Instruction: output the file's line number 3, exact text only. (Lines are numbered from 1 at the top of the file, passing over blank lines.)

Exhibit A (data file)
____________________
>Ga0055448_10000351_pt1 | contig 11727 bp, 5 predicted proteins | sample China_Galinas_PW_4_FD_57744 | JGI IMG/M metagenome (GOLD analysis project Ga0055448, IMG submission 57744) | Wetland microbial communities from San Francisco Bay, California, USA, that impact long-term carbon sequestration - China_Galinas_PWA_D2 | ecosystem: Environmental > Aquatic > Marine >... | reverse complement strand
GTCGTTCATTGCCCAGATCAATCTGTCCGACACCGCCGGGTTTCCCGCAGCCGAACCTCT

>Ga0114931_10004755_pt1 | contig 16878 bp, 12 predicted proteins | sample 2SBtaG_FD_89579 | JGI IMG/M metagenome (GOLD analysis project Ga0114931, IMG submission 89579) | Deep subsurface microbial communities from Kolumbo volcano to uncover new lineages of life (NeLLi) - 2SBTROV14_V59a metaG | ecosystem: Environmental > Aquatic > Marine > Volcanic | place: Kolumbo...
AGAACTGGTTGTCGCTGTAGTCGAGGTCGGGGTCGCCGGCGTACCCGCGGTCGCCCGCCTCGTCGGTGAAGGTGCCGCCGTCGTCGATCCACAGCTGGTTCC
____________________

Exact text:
>Ga0114931_10004755_pt1 | contig 16878 bp, 12 predicted proteins | sample 2SBtaG_FD_89579 | JGI IMG/M metagenome (GOLD analysis project Ga0114931, IMG submission 89579) | Deep subsurface microbial communities from Kolumbo volcano to uncover new lineages of life (NeLLi) - 2SBTROV14_V59a metaG | ecosystem: Environmental > Aquatic > Marine > Volcanic | place: Kolumbo...